W3C home > Mailing lists > Public > public-html@w3.org > September 2008

Re: function and impacts (was: @scope and @headers reform)

From: Joshue O Connor <joshue.oconnor@cfit.ie>
Date: Thu, 25 Sep 2008 08:58:48 +0100
Message-ID: <48DB44B8.8050208@cfit.ie>
To: Laura Carlson <laura.lee.carlson@gmail.com>
Cc: Henri Sivonen <hsivonen@iki.fi>, James Craig <jcraig@apple.com>, Al Gilman <alfred.s.gilman@ieee.org>, Chris Wilson <Chris.Wilson@microsoft.com>, W3C WAI-XTECH <wai-xtech@w3.org>, public-html@w3.org, Gez Lemon <gez.lemon@gmail.com>

Laura Carlson wrote:
> It is highly commendable to improve the algorithm, but retaining
> headers/id functionality is needed as well as backwards compatibility.
> I June 2007 PF advised grandfathering it into the spec: "a
> re-engineered solution could deliver both superior usability and
> authorability. 

+1, That is my position on this subject also.

Henri said:
> That said, I have four problems with the way headers/id has been lobbied.
> 
> 1) Headers pointing to td. I may be missing some practical issues here, but to me it seems that this is essentially a statement against native markup semantics enabling accessibility 
>and for promoting bolt-on accessibility as an ongoing solution. 

It's not a desired stance /against/ native enabling semantics at all. 
It's a distilled realization that this may be needed in order to make 
more complex tables accessible in a way that will practically work. 
Again, the semantic ideal vs the real world. Supporting this behavior in 
the spec until UAs can deal with the improved algorithm (and you make 
very valid points about the need to improve it) would mean that HTML 5 
will support older AT "out of the box". On this issue anyway.

>To raise the overall accessibility on the Web, making things work out-of-the-box should be the way to go, so we should promote proper use of th semantics.

Whatever the solution while one eye should be on the brave new world we 
must have our feet firmly on the ground. By that I mean, ask yourself 
"How will the choices I make effect end users?". I work with people with 
disabilities so they are the first user group I think of, so the 
discussions that I get involved with here are largely motivated by a 
desire to inform the group. It's a good question.

> 2) The attitude that a *handful* of AT vendors can't implement complex algorithms so instead it's OK that *countless* authors should go through trouble they wouldn't need to go through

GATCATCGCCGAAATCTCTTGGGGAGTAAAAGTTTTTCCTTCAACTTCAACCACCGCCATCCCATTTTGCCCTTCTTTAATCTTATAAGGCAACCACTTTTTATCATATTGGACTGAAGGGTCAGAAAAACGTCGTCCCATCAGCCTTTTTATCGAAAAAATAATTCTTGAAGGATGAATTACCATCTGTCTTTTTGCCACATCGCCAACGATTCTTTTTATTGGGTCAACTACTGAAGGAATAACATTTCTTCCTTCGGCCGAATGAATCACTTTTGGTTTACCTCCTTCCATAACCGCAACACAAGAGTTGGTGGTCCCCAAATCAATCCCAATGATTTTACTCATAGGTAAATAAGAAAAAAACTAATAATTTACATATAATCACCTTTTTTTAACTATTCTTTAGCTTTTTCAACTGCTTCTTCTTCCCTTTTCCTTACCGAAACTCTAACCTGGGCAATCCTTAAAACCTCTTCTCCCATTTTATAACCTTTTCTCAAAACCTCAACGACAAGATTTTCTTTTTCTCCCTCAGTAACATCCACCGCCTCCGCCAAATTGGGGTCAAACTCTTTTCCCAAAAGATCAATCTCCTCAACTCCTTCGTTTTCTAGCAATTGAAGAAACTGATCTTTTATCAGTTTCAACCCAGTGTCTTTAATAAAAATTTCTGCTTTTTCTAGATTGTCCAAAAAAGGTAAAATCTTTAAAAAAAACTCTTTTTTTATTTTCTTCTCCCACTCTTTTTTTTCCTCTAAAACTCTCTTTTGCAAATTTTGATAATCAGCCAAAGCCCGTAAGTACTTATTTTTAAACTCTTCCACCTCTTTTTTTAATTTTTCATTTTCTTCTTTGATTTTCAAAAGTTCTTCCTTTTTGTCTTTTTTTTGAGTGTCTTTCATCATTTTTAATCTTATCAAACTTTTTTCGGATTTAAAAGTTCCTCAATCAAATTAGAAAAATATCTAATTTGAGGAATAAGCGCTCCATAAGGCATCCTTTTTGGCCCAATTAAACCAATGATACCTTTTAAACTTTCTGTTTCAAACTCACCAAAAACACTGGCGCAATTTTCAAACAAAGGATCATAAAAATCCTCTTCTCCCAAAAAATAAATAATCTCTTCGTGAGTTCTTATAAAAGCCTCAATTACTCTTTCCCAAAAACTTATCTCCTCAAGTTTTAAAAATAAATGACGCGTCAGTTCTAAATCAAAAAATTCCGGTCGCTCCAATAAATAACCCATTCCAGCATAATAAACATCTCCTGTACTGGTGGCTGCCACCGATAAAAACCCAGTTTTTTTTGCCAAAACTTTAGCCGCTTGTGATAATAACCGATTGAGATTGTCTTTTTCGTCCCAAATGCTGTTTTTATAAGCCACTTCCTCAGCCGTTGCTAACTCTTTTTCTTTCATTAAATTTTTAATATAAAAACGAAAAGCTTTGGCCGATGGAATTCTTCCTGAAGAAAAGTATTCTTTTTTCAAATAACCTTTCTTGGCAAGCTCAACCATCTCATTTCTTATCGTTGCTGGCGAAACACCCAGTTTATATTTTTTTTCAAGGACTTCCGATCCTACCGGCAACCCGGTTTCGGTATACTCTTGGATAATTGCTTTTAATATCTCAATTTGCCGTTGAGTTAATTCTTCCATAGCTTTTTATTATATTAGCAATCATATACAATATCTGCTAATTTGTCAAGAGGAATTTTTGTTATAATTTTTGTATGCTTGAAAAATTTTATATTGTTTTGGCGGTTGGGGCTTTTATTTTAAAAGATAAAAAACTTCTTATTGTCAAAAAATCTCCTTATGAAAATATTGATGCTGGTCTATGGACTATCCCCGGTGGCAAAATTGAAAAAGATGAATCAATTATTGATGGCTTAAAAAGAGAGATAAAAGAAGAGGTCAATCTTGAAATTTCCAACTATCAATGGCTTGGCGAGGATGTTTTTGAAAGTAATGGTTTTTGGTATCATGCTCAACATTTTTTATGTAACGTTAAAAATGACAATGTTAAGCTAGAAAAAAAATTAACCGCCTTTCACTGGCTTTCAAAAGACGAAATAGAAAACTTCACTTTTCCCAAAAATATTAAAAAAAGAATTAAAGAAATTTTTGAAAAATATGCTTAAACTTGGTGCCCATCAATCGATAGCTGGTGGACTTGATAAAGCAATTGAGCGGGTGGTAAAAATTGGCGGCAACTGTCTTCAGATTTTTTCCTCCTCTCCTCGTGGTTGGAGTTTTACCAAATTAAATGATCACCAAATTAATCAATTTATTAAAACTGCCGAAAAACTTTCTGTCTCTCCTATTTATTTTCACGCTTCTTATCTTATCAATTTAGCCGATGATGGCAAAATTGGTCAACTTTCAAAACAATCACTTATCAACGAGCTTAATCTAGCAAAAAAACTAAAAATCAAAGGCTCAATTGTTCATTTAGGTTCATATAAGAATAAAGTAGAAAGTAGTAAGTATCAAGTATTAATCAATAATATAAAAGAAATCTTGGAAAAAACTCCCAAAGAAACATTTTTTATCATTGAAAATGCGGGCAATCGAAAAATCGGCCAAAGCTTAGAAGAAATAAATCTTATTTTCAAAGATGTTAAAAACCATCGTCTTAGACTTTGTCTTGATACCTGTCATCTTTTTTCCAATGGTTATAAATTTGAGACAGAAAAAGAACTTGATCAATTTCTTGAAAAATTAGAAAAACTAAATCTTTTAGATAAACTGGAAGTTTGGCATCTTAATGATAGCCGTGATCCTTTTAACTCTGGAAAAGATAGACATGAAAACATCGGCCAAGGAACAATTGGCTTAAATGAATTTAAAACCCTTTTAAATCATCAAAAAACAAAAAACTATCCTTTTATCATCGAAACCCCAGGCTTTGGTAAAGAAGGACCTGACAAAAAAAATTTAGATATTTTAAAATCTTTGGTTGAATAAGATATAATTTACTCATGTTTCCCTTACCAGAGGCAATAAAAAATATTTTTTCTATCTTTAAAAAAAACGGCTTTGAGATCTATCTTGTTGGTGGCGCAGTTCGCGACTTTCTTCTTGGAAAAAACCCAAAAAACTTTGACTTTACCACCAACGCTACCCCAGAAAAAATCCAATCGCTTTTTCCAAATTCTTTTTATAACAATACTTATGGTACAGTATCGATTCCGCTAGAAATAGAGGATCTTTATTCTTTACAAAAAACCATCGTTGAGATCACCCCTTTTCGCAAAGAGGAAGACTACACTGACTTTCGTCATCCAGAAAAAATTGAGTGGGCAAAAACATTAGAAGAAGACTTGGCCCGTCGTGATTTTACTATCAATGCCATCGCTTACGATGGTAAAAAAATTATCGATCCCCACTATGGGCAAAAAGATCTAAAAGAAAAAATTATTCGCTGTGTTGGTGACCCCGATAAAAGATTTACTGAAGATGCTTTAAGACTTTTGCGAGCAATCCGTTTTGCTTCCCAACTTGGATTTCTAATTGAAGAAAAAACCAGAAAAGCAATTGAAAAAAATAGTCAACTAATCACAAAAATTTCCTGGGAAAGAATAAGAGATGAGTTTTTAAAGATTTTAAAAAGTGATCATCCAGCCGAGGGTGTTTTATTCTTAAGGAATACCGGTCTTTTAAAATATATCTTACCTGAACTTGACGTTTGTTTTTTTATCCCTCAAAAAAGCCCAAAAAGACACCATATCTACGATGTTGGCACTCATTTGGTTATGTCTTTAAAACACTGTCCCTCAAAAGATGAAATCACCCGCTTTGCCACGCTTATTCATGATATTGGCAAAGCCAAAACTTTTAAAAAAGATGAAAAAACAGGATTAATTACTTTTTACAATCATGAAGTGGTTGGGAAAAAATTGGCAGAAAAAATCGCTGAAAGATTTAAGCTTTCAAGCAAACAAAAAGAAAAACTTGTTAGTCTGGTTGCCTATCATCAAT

>if the client software had the kind of algorithms James' inspector 
has is just wrong.

James' table inspector is a very useful tool and yes, AT support for 
these algorithms is poor. If we try and shoe in our ideal of how things 
should be, even though we know in the real world our ideals may not be 
supported, surly we are asking for trouble? Especially when we can see 
that even existing table algorithms are poorly supported by current AT, 
and the HTML 4 spec has been a TR for many years. If this pattern 
continues, and I see little evidence to the contrary, whatever comes out 
of the stable door when HTML5 is unleashed will in all likelihood also 
be poorly implemented.

> 3) Even if I'm inclined to think that headers/id as a pre-existing feature should be kept as an override and for targeting legacy UAs (even if the case for introducing headers/id to HTML now might not quite be strong enough if headers/id hadn't been in HTML4), I don't like the attitude of trying to fast-track this particular thing even by trying to use another WG to override this WG when there are some many other things in the queue (including the WF2 stuff from 2006, which is being processed now). If an implementor had announced that s(he) was scheduled to touch the table accessibility API exposure code in Gecko, WebKit, Opera or Trident imminently, then there'd be a good reason to put this issue ahead of queue.

As Laura mentioned,  HTML WG has requirements in our charter to work 
with  WAI, and PFWG in
particular. It says: "The HTML Working Group will cooperate with the
Web Accessibility Initiative to ensure that the deliverables will
satisfy accessibility requirements. Coordination with WAI will be
primarily conducted through the Protocol and Formats Working Group,
but direct coordination with other WAI groups, such as Web Content
Accessibility Guidelines Working Group and User Agent Accessibility
Guidelines Working Group, will also be done when appropriate." [1]

I don't see it as fast tracking (not when it has taken 14 months to get 
this far, if we are anywhere) and LOL add the past ten years of 
discussion for the last iteration of HTML into the mix to get a true 
picture, so a fast track this isn't.

> 4) The message has been "HTML5 should have headers/id"--just that. However, I haven't noticed suggested solutions to obvious problems that would flow from having headers/id, such as how to deal with cyclic references. 

Well, we have anecdotal evidence, expert opinion, we could have video 
footage (though I am unconvinced at how effective that would be), 
complex table examples to indicate the issue, and many many emails on 
the pros and cons from a multitude of perspectives. As far as cyclic 
references, I have never come across them myself, apart from on this 
list :-)

Cheers

Josh
Received on Thursday, 25 September 2008 07:59:48 UTC

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